“What if he hates me?” Annalise said, pacing in front of the palace. Tristan was staring grimly ahead and I was sitting on the steps.
“He won’t hate you,” I said, she looked at me. “Lisette, you have to calm down.” She sighed and looked at Tristan. He wouldn’t make eye contact with her.
“He might,” she said and bit her thumbnail. “I’ve been thinking about him my entire life, you know?” I smiled softly at her.
“I’d bet he’s thought of you a few times as well,” Tristan managed, it was like the words choked him. “How could he help it?” She looked at him.
“Tristan, I,” she swallowed, I cleared my throat, reminding them that I was present. “I wasn’t paying attention, I should have Dreamed it.”
“Don’t be ridiculous,” I mumbled, suddenly feeling guilty. Maybe I should have known? I’ve been distracted lately and haven’t even considered communing. “From everything you’ve told me about your conversations with Rana, this kind of surprise seems exactly her style.” She sighed and straightened her gown again. She looked lovely, even more than yesterday, even, with her hair in a braid circling her head and the Crown of The Goddess on her brow. She was somewhere between that simple farm girl we met a few months ago and the great queen and savior she was when crowned.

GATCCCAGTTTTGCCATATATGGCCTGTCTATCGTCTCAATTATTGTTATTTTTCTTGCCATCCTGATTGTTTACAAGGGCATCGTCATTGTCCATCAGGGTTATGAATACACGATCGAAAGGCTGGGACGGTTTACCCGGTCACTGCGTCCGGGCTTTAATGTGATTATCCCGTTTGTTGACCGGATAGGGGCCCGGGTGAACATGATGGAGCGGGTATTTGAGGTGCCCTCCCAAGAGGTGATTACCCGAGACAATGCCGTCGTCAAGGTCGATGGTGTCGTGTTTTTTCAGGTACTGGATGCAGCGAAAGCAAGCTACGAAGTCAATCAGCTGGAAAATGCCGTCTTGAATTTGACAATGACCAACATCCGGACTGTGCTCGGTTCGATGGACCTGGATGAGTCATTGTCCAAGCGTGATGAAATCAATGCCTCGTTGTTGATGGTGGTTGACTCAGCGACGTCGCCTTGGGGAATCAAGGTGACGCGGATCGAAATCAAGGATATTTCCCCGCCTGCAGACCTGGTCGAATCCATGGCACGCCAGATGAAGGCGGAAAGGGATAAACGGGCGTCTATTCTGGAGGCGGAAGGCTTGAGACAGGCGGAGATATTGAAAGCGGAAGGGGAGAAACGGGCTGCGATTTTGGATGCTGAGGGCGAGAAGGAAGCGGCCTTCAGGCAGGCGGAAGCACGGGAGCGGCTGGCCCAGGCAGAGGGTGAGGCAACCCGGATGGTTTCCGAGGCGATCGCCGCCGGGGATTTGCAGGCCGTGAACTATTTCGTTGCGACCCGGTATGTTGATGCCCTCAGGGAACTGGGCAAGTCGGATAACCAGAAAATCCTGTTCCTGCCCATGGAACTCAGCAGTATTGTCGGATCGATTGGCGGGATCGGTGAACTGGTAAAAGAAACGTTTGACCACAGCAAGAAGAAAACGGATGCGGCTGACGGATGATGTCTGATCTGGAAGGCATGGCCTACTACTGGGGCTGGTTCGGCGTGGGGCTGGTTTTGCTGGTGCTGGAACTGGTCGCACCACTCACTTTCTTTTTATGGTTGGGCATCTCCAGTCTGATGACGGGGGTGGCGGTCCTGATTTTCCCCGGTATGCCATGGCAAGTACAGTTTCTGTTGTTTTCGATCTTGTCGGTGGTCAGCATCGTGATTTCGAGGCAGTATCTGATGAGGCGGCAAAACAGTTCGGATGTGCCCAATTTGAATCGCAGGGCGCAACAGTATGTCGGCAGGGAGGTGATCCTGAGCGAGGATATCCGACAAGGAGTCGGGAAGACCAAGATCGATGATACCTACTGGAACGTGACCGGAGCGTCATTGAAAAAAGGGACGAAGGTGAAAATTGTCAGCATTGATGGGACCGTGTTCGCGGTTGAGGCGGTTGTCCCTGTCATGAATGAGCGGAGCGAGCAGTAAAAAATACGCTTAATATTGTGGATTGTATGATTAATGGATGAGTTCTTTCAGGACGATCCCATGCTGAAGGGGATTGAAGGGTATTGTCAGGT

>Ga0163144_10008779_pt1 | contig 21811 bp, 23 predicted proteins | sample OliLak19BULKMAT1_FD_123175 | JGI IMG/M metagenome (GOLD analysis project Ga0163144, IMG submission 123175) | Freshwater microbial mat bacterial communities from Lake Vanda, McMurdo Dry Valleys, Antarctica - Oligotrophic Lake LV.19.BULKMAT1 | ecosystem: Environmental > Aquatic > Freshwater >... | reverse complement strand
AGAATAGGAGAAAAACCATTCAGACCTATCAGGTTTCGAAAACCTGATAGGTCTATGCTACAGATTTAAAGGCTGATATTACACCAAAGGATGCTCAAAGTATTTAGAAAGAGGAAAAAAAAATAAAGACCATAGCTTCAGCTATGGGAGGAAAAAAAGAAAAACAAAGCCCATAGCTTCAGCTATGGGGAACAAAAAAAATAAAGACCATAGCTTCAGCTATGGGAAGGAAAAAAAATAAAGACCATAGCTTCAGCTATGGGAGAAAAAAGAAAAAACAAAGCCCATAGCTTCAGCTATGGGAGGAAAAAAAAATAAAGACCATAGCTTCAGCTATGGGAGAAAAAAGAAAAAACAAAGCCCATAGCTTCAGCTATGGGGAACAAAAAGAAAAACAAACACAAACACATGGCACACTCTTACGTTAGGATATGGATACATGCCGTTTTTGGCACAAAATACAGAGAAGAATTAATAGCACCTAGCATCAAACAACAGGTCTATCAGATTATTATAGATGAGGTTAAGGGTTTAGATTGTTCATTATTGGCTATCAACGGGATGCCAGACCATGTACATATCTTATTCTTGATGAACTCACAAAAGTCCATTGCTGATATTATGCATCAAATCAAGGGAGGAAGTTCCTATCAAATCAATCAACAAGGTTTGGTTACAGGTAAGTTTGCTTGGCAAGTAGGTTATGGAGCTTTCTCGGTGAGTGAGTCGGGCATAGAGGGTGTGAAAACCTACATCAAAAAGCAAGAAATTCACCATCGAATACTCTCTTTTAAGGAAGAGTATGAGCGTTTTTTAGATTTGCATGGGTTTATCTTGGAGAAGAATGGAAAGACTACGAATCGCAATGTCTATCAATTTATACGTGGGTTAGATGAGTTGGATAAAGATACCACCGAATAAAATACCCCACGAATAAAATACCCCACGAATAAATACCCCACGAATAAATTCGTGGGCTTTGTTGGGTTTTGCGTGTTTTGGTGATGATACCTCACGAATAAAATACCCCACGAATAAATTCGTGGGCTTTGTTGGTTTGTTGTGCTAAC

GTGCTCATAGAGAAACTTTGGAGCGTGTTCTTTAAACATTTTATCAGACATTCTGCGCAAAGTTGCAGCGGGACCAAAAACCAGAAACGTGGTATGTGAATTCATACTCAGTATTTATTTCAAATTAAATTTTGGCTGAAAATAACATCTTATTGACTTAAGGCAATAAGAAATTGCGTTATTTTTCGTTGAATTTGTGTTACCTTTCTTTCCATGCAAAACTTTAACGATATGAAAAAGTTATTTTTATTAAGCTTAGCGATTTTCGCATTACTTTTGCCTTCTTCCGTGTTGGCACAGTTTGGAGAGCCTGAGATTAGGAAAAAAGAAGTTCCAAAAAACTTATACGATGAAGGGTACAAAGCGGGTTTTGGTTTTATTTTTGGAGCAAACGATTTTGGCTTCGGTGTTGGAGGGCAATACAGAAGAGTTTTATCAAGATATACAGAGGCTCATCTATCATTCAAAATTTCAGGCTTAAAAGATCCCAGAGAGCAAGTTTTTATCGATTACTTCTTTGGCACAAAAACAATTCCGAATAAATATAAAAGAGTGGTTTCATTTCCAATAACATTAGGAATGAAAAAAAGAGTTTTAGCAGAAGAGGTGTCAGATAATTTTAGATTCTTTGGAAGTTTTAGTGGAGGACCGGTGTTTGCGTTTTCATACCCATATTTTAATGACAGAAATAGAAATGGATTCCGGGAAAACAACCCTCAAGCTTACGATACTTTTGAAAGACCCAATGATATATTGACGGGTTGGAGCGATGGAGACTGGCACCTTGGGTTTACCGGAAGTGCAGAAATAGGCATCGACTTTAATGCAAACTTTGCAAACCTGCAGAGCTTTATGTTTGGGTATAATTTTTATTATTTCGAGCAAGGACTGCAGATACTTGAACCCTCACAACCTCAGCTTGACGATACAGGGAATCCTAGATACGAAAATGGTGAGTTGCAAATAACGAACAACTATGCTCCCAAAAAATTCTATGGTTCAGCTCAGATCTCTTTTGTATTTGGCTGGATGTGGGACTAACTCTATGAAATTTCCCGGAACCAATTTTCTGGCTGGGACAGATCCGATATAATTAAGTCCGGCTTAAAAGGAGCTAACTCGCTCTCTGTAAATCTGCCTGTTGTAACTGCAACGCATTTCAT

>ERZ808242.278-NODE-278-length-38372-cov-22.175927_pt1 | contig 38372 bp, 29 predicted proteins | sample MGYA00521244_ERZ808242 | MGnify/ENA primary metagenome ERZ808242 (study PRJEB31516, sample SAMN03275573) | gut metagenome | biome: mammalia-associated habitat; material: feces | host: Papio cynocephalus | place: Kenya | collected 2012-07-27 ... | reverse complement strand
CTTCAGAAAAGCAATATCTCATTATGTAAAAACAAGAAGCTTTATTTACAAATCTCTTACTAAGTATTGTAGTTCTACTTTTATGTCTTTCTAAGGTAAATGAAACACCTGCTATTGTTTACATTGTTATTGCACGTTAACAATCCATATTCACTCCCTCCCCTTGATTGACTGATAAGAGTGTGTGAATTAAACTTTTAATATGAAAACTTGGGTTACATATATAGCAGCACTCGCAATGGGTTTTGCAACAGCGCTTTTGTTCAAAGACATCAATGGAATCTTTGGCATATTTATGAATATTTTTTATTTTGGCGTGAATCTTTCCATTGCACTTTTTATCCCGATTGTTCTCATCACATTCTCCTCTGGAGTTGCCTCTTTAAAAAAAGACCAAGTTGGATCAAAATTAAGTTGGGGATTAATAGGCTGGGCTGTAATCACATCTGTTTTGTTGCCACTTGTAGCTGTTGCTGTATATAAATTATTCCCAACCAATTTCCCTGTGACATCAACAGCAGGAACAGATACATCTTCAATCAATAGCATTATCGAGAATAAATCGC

Marina was exceptionally good at her job. As I spoke the group of them came walking up. Marina looked bouncy and anxious and Aaron had that twinkle in his eye that he gets when he wants to make trouble. The Prince himself was a bit of a surprise. Shorter than I’d expected, and much better looking. My Dorin cousins knew him a little and mostly talked about how he was reserved and uninteresting he was. (I have this sinking feeling it’s more about him not wanting to marry any of them rather than The Prince’s actual personality.)
He and Annalise greeted each other coldly and Tristan managed to be aloof but not rude, something he struggles with even with people he’s indifferent to. As we all disassembled Aaron jogged to catch up to me.
“I’m going to train, are you coming with me?” I said, shocked. He never trains anymore. Says now that the war is won he doesn’t need to.
“You’re going to have trouble,” he grinned. I rolled my eyes. “The Princes’s step brother came here with the expressed purpose to woo you.” I snorted. “I’m serious.”
“And you allowed him to speak like that?” I said and crossed my arms.
“I assumed you would shut him up yourself my love,” he grinned. “Which will be most amusing for me,” he crept close to me and kissed me gently. I giggled.